"They couldn't tell what it was," I went on. "A formless apparition, not exactly white or black, and huge and unknown of likeness. The Indians were frightened by a manner of unearthliness about the thing, and the brother-in-law fell on his knees and began to pray. 'It is the devil,' he murmured to Rafael. 'He will eat us, or carry us to hell.' And he prayed more.
"But old Rafael, scared to death, too, because the thing seemed not to be of this world, yet had his courage with him. 'Mebbe it devil,' he said--such was his report to me--'anyhow I'm cold and hungry, me. I want dat camp. I go shoot dat devil.'
"He crept up to the camp alone, the brother still praying in the bush. Rafael was rather convinced, mind you, that he was going to face the powers of darkness, but he had his rifle loaded and was ready for business. The door was open and he stepped inside. Something--'great beeg somet'ing' he put it--rose up and came at him, and he fired. And down fell the devil."
"In the name of a sacred pig, what was it?" demanded my Frenchman.
"That was what I asked. It was a bear. The men who had been logging in the camp two months back had left a keg of maple-syrup and a half barrel of flour, and the bear broke into both--successively--and alternately. He probably thought he was in bear-heaven for a while, but it must have gotten irksome. For his head was eighteen inches wide when they found him, white, with black touches. They soaked him in the river two days, and sold his skin for twenty dollars. 'Pretty good for devil skin,' Rafael said."
The Frenchman stared at me a moment and then leaned back in his chair and shouted laughter. The greedy bear's finish had hit his funny-bone. And the three others stopped talking and demanded the story told over, which I did, condensing.
"I like zat Hurong for my soldier," Colonel Raffre stated heartily. "Ze man what are not afraid of man or of devil--zat is ze man to fight ze Boches." He was talking English now because Colonel Chichely was listening. He went on. "Zere is human devils--oh, but plentee--what we fight in France. I haf not heard of ozzers. But I believe well ze man who pull me out in sheet would be as your guide Rafael--he also would crip up wiz his rifle on real devil out of hell. But yes. I haf not told you how my Indian soldier bring in prisoners--no?"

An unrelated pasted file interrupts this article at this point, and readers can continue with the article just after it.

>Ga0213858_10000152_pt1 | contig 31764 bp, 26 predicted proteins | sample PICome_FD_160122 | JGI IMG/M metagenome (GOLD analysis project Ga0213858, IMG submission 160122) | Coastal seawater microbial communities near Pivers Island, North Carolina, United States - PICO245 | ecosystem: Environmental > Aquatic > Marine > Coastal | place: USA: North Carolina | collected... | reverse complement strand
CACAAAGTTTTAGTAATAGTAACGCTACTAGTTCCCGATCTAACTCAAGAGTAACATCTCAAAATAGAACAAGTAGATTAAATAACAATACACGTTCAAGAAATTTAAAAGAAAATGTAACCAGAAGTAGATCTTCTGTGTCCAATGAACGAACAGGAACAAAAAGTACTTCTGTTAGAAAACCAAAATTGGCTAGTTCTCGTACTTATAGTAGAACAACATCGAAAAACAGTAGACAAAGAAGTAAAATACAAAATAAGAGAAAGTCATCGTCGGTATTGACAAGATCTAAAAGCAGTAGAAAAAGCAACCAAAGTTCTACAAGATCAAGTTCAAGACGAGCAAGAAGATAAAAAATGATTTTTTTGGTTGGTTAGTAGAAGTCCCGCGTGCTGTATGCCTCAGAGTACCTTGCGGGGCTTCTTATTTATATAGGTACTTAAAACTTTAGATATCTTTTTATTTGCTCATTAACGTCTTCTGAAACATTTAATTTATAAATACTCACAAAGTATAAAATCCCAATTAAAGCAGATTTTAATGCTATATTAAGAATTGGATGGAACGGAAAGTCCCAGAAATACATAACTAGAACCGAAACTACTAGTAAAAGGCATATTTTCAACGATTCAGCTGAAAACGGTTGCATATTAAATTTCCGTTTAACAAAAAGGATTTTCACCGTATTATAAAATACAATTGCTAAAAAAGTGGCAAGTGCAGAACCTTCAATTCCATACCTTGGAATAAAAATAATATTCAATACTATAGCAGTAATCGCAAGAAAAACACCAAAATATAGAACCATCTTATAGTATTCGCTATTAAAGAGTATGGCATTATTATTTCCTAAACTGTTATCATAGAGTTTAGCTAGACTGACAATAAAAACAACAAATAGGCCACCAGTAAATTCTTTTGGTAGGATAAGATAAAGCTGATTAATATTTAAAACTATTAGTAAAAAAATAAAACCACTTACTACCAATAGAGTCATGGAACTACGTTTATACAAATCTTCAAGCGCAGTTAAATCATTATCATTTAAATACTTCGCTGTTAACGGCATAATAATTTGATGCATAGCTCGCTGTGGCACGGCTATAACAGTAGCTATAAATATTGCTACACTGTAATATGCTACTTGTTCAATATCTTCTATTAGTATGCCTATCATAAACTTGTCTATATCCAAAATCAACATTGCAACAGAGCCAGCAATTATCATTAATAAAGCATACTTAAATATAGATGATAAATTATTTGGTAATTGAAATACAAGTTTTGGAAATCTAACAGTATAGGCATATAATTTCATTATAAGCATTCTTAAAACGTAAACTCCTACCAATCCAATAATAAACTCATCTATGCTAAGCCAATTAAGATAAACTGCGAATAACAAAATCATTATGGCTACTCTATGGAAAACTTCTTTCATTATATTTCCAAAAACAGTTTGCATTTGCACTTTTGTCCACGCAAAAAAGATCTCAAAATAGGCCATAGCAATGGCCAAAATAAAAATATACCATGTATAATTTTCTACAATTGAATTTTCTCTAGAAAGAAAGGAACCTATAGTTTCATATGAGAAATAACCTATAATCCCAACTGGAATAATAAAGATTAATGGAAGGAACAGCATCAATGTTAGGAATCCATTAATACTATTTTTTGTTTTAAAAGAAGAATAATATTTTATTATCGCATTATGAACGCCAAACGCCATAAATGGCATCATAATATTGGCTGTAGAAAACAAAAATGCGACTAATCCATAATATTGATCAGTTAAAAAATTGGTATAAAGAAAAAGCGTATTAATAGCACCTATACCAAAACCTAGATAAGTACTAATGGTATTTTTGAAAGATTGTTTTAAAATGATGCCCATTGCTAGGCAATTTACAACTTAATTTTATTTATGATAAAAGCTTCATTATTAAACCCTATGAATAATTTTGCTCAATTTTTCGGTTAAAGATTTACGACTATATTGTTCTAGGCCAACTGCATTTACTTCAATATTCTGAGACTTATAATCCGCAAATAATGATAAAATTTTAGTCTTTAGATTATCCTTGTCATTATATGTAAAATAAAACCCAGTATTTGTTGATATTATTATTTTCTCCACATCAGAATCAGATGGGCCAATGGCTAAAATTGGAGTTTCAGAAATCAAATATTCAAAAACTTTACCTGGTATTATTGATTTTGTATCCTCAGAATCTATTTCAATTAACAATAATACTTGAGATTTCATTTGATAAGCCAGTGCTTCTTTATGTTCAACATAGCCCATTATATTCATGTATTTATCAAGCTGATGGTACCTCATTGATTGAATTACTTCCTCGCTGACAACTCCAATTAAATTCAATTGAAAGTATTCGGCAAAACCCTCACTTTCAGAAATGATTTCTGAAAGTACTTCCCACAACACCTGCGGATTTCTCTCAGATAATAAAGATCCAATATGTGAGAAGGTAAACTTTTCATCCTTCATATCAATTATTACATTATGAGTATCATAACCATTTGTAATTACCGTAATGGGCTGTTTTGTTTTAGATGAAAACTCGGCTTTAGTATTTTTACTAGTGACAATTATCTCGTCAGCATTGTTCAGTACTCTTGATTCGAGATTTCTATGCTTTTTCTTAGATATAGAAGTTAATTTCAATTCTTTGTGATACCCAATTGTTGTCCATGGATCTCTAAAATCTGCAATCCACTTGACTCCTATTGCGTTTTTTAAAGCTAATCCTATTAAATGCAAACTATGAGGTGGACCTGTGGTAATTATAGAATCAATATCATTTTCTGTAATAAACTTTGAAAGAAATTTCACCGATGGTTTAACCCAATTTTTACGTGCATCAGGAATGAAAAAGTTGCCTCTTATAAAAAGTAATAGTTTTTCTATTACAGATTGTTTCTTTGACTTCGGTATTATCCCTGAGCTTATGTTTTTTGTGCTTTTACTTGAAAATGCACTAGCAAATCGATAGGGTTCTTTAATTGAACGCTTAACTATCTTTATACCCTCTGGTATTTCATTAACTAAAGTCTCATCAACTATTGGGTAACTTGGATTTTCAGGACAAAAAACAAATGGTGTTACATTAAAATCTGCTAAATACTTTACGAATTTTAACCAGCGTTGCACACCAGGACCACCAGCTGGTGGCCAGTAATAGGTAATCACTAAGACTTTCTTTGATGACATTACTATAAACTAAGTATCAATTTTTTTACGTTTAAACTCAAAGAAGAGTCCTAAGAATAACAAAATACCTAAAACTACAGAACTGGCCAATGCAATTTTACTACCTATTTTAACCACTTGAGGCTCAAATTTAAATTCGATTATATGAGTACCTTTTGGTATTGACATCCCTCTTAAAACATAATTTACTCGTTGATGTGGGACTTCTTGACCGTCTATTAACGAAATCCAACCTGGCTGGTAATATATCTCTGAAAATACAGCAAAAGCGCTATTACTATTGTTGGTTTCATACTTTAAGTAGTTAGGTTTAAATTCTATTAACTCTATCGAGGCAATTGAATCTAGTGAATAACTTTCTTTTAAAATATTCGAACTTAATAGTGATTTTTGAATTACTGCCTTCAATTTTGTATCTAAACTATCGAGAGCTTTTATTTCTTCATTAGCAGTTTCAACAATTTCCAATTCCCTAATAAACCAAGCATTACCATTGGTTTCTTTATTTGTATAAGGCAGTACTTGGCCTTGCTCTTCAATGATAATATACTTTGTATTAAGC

We all agreed no, and put in a request.
"He brings zem in not one by one always--not always." The colonel grinned. He went on to tell this tale, which I shift into the vernacular from his laborious English.
It appears that he had discerned the aptitude of his Hurons for reconnaissance work. If he needed information out of the dangerous country lying in front, if he needed a prisoner to question, these men were eager to go and get either, get anything. The more hazardous the job the better, and for a long time they came out of it untouched. In the group one man--nicknamed by the poilus, his comrades--Hirondelle--the Swallow--supposedly because of his lightness and swiftness, was easily chief. He had a fault, however, his dislike to bring in prisoners alive. Four times he had haled a German corpse before the colonel, seeming not rightly to understand that a dead enemy was useless for information.
"The Boches are good killing," he had elucidated to his officer. And finally: "It is well, m'sieur, the colonel. One failed to understand that the colonel prefers a live Boche to a dead one. Me, I am otherwise. It appears a pity to let live such vermin. Has the colonel, by chance, heard the things these savages did in Belgium? Yes? But then--Yet I will bring to m'sieur, the colonel, all there is to be desired of German prisoners alive--en vie; fat ones; en masse."
That night Hirondelle was sent out with four of his fellow Hurons to get, if possible, a prisoner. Pretty soon he was separated from the others; all but himself returning empty-handed in a couple of hours. No Germans seemed to be abroad. But Hirondelle did not return.
"He risks too far," grumbled his captain. "He has been captured at last. I always knew they would get him, one night."